Brief History

In the early years of the Borough, Board members conducted sanitary inspections on a voluntary basis.  As the town grew in population, the Board hired a registrar of vital statistics to issue marriage, birth and death certificates, and added a public health nurse to protect the community.  Eventually, a part-time paid sanitary inspector was hired to make sanitary inspections and handle complaints of a public health nature.  A plumbing-sewer inspector, once another part-time employee of the Board of Health, was transferred to the Construction Department when the Uniform Construction Act was passed in the 1980s. 

The Local Health Services Act passed by the New Jersey legislature in 1977 and effective April 1, 1978, mandated that all muncipal health departments must be under the administration of a full-time health officer.  Other required positions were nurse supervisor and health educator although these positions need not necessarily be full-time ones.  With this new act, a broad array of public health activities, services and programs were now required, however, the Board of Health continued to be the responsible body for policy and oversight.  To meet the Local Health Services Act, Emerson chose to contract with the Township of Washington to share their full-time health officer and to purchase other personnel and services to complement the ones they already provided.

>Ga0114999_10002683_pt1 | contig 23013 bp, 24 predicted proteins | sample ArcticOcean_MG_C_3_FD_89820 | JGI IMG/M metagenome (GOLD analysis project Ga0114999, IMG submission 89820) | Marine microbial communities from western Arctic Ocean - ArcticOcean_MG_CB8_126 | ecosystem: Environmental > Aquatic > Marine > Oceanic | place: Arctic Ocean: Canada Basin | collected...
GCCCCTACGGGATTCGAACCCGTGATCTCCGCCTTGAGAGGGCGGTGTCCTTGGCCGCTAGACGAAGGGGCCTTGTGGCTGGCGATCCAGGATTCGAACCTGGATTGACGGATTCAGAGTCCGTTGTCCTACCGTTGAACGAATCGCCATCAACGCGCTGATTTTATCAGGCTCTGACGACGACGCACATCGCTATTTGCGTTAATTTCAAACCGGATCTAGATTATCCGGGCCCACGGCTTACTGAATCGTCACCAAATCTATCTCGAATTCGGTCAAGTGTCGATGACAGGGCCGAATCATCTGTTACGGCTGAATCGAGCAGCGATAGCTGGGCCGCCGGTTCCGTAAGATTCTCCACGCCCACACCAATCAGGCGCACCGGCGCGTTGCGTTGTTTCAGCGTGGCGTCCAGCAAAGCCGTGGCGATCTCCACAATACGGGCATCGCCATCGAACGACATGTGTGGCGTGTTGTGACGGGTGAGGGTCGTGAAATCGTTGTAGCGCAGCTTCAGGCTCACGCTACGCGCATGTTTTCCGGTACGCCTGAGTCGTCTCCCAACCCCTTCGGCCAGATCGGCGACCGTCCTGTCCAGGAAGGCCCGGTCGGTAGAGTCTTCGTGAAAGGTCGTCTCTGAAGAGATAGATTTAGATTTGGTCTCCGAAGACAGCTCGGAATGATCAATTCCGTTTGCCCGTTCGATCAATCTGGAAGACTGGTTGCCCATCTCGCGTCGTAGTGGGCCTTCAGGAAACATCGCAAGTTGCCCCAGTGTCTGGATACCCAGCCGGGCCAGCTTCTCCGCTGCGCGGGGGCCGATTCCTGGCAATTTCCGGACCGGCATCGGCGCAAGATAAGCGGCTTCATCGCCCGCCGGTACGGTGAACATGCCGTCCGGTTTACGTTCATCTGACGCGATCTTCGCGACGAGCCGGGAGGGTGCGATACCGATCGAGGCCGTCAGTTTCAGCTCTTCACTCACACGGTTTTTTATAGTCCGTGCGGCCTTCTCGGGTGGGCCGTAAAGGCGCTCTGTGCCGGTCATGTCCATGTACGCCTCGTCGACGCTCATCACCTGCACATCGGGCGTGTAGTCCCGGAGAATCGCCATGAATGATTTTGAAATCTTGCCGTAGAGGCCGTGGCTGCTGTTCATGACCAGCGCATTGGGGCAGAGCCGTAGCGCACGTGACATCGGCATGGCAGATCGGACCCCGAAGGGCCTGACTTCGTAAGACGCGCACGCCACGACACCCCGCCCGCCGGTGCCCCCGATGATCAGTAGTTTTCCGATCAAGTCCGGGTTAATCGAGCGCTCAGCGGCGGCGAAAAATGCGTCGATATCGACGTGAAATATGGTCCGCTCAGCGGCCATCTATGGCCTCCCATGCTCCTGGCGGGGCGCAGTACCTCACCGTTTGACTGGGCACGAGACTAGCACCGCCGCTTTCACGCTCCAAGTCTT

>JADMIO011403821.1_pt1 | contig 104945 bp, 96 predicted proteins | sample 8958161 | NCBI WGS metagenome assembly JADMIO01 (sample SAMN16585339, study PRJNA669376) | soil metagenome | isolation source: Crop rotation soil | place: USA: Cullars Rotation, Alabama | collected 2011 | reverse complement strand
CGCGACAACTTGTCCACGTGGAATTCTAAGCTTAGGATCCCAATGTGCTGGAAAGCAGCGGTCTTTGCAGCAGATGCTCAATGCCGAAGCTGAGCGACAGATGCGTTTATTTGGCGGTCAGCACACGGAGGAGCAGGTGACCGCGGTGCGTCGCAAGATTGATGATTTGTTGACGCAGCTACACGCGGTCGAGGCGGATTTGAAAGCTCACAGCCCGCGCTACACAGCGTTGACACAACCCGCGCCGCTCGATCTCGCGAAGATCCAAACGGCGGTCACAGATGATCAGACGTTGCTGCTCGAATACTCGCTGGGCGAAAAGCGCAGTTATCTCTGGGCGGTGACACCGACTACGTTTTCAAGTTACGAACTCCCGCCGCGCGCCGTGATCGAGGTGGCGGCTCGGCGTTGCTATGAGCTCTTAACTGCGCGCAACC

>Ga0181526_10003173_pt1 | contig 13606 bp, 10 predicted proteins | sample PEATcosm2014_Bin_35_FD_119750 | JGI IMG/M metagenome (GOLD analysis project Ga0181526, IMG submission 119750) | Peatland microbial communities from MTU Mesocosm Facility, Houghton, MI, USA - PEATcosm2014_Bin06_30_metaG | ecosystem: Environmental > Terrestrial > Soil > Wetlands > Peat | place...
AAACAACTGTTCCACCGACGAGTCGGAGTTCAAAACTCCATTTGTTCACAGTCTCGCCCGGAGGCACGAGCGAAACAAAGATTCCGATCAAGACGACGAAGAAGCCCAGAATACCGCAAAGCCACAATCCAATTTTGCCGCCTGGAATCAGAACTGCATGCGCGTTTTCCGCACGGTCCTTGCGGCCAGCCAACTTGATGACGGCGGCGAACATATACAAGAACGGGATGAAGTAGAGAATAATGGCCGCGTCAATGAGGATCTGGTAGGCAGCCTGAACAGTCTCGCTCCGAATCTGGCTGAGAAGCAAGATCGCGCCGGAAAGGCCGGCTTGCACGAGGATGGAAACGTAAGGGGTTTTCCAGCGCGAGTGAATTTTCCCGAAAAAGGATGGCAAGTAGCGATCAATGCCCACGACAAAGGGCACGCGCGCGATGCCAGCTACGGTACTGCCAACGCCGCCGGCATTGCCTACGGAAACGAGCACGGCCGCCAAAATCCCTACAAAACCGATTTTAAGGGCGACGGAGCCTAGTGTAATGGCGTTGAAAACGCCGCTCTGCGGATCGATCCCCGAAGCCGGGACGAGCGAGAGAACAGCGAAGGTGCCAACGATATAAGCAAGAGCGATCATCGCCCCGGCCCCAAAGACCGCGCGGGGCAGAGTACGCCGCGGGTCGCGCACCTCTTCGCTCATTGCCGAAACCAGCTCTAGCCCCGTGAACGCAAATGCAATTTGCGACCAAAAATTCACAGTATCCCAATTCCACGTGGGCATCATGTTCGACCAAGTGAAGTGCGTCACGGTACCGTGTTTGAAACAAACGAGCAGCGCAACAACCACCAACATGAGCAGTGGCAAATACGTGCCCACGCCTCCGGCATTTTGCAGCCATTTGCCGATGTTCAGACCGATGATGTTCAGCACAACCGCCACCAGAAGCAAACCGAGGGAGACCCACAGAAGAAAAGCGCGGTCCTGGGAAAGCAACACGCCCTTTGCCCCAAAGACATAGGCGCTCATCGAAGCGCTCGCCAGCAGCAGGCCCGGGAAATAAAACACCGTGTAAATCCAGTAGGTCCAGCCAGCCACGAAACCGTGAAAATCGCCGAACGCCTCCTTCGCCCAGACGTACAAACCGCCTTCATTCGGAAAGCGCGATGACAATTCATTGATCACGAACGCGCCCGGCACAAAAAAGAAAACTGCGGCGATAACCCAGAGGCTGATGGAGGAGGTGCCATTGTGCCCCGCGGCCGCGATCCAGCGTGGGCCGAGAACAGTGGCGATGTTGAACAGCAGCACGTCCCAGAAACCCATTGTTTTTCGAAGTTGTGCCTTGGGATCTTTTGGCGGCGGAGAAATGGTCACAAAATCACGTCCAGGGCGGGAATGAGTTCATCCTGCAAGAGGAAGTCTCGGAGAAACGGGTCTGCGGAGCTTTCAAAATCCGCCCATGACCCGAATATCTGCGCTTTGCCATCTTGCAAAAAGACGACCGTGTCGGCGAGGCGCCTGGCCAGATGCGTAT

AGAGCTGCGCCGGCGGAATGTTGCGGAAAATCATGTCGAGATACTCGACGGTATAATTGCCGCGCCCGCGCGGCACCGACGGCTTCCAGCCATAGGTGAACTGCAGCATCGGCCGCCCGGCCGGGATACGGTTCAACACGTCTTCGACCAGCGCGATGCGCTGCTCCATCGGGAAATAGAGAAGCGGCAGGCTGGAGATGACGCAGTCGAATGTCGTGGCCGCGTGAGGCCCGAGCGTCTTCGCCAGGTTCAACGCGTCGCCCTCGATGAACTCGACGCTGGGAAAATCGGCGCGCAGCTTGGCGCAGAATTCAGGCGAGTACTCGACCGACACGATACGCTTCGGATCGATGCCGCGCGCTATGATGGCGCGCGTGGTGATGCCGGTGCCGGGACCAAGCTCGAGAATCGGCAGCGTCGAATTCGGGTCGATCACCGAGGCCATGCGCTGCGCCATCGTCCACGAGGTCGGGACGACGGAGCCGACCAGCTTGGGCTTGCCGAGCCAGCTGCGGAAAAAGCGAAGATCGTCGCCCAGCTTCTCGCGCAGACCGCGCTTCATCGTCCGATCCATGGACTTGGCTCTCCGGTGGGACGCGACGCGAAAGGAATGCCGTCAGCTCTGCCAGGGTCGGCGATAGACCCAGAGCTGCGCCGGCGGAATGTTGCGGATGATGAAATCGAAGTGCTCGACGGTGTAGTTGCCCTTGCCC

On December 9, 2002, the New Jersey Public Health Council passed Public Health Practice Standards which will replace the current Minimum Standards of Performance for Local Boards of Health.  When this new regulation becames law, a county-wide public health planner, epidemiologist and information technologist will be shared by all seventy Bergen County municipalities.  Population-based planning, infectious disease outbreaks, bio-terrorism and emergency response will all be a collaberative and partnered effort between the county and municipal health departments.